... publication though written some years ago, is a dramatic piece attributed to Mr. Beddoes, and partaking largely of his well-known eccentricity and genius, called Death's Jest-Book or the Fool's Tragedy. A republication of Mr. Cottle's twenty-four books of Alfred, though the old pleasant butt and "jest-book" of his ancient friend Charles Lamb, is said hardly to deserve even so many words of mention. Nor is there much novelty in A Selection from the Poems and Dramatic Works of Theodore Korner, though the translation is a new one, ...
— Harper's New Monthly Magazine, Volume 1, No. 4, September, 1850 • Various

... from his fishing-creel, stabbed the butt of his rod into the turf, and settled down in the heather to fill a pipe. All round him stretched the undulating moor, purple in the late summer sunlight. To the southward, low down, a faint haze told where the sea lay. The stream at ...
— Uncanny Tales • Various

... the silence; yet Lite reached back and laid his fingers upon the smooth butt of his six-shooter and opened the door with his left hand, which was more or less awkward. He pushed the door open and stepped inside. Then for a full minute ...
— Jean of the Lazy A • B. M. Bower

... one'll ever knaw the rights o that yarn. Only one chap o the crew o the Curlew left alive to tell the tale—poor Alf Huggett here alongside o me. Stove in a water-butt and ...
— The Gentleman - A Romance of the Sea • Alfred Ollivant

... to butt in like this," she said, as if recalled to herself. "I beg pardon of both of you. Good-by," and she dashed ...
— Revelations of a Wife - The Story of a Honeymoon • Adele Garrison

... confining. If therefore the true end of knowledge not propounded hath bred large error, the best and perfectest condition of the same end not perceived will cause some declination. For when the butt is set up men need not rove, but except the white be placed men cannot level. This perfection we mean not in the worth of the effect, but in the nature of the direction; for our purpose is not to stir up men's hopes, but to guide their travels. The fullness of direction ...
— Valerius Terminus: of the Interpretation of Nature • Sir Francis Bacon

... some external source or other; but I can make no sort of conjecture whence; and certainly no one had ever spoken to me on the subject of the Catholic religion, which I only knew by name. The French master was an emigre priest, but he was simply made a butt, as French masters too commonly were in that day, and spoke English very imperfectly. There was a Catholic family in the village, old maiden ladies we used to think; but I knew nothing but their name. I have of late years heard that there ...
— Apologia pro Vita Sua • John Henry Newman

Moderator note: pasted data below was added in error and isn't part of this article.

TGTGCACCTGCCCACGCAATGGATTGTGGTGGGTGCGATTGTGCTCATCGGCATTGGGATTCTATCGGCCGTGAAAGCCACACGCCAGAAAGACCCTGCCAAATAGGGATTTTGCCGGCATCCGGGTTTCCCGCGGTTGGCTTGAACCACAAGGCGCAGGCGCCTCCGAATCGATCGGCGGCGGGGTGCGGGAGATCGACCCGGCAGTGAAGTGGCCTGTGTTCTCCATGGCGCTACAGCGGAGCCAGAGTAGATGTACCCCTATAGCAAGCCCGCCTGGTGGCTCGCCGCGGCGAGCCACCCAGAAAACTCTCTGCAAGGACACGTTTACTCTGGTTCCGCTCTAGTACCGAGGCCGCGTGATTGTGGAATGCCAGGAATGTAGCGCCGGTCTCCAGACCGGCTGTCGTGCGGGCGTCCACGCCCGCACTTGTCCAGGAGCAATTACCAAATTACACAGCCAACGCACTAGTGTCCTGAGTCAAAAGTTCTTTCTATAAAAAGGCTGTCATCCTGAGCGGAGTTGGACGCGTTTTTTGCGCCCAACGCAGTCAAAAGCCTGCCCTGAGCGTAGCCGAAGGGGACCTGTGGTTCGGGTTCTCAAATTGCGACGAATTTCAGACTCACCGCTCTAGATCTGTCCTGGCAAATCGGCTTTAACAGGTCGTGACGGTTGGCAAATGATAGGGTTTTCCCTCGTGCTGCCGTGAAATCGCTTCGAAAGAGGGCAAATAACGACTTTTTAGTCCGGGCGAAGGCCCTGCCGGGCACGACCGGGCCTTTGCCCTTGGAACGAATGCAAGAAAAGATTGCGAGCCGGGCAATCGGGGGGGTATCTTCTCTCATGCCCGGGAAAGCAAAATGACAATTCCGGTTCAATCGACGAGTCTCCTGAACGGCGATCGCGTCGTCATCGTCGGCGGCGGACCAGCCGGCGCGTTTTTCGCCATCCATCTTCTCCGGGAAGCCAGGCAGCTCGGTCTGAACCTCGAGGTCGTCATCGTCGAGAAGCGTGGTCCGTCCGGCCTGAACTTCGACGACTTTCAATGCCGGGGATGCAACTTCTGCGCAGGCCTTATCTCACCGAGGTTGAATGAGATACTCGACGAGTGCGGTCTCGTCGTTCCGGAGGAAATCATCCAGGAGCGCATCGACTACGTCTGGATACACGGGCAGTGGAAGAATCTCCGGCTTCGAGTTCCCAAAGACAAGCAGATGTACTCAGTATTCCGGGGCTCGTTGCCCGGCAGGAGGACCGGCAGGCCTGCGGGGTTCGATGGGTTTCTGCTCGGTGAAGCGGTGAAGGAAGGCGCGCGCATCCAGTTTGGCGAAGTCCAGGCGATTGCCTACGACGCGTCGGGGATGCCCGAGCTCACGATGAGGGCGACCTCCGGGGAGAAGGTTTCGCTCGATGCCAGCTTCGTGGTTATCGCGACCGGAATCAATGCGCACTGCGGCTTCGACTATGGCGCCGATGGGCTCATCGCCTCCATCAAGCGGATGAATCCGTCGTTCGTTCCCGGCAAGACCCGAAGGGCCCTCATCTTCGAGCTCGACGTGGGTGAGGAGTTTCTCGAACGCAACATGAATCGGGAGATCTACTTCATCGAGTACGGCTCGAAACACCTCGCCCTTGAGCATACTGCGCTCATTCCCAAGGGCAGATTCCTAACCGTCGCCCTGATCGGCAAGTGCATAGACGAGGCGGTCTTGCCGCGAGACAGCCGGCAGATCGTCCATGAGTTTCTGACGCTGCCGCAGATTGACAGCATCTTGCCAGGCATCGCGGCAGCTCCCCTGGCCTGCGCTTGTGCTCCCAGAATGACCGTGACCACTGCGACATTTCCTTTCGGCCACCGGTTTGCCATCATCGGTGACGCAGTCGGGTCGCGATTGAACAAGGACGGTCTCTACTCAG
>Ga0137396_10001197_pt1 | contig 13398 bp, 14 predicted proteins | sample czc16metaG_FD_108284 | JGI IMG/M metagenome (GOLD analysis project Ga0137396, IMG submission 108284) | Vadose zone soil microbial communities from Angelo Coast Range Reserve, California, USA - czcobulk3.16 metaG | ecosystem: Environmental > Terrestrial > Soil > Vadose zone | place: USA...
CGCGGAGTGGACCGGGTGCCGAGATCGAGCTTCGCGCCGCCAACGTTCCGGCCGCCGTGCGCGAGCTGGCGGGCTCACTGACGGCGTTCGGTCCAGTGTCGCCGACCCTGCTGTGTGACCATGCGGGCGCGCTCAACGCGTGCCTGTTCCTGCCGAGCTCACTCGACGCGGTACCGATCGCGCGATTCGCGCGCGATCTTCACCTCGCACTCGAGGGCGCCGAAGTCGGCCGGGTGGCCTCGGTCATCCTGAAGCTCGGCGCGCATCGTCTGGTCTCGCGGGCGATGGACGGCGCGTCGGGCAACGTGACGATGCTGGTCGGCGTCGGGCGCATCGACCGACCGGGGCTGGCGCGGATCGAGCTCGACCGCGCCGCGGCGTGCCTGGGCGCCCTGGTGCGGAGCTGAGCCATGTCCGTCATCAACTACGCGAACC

... you will breathe a beggar and an outcast. Your golden dreams are over, your cunning plans are circumvented, your ambitious hopes are crushed for ever, you are blighted in the very spring of your life. Oh, may you never die! May you wander for ever, the butt of the world's malice; and may the slow moving finger of scorn point where'er you ...
— Vivian Grey • The Earl of Beaconsfield

... been frozen with the cold and prostrated with the heat, she had been blown about by Chicago wind until it was strange there was any of her left in one piece, she had had front doors—yes, and back doors too, slammed in her face, she had been the butt of the alleged wit of menials and hirelings, she had been patronised by vapid women as the poor girl who must make her living some way, she had been roasted by—but never mind—she had had a beat or two! And now she was to wind it ...
— The Glory Of The Conquered • Susan Glaspell

... delayed a second. The butt of the pistol that would equalize the affair was almost within his grasp, and Muller stood in the light, but he saw an ominous glint in the pale blue eyes and the farmer's fingers tighten on the haft. There was also a suggestive raising of one shoulder; and his hands went up ...
— The Cattle-Baron's Daughter • Harold Bindloss

... butts of their muskets striking the slab with all their might to break it, while the priests remonstrated against our desecrating their holy and beautiful house. While thus engaged, a soldier, who was striking with the butt of his musket, struck a spring, and the marble slab flew up. Then the faces of the inquisitors grew pale as Belshazzar when the hand writing appeared on the wall; they trembled all over; beneath the marble slab, now partly up, there was a stair-case. I stepped to the ...
— Life in the Grey Nunnery at Montreal • Sarah J Richardson

... consequence of his being in such close quarters to me, and my holding my rifle with one hand, while I endeavoured to free myself with the other, I could not point the muzzle at my assailant, and my only way of clearing myself from his hold was by battering his head with the butt end of the weapon with my right hand, while he still clung round my left side. At last I disengaged myself, and he let go suddenly, and slipped instantly behind one of the thick acacia bushes, and got away, just as the army in ...
— Australia Twice Traversed, The Romance of Exploration • Ernest Giles

... inmate of the chamber was heard drawing back a table, then the butt of a gun sounded upon the ...
— The Youth of Jefferson - A Chronicle of College Scrapes at Williamsburg, in Virginia, A.D. 1764 • Anonymous

... leaped at the words. He felt an impulse to jump up and shout; but he kept his cheek to the rifle butt and responded: ...
— The Plunderer • Henry Oyen

... to get me right, Commander," Tolson pleaded. "I went up to one of the boys to show him how to hold his gun and he banged me with the butt of it!" ...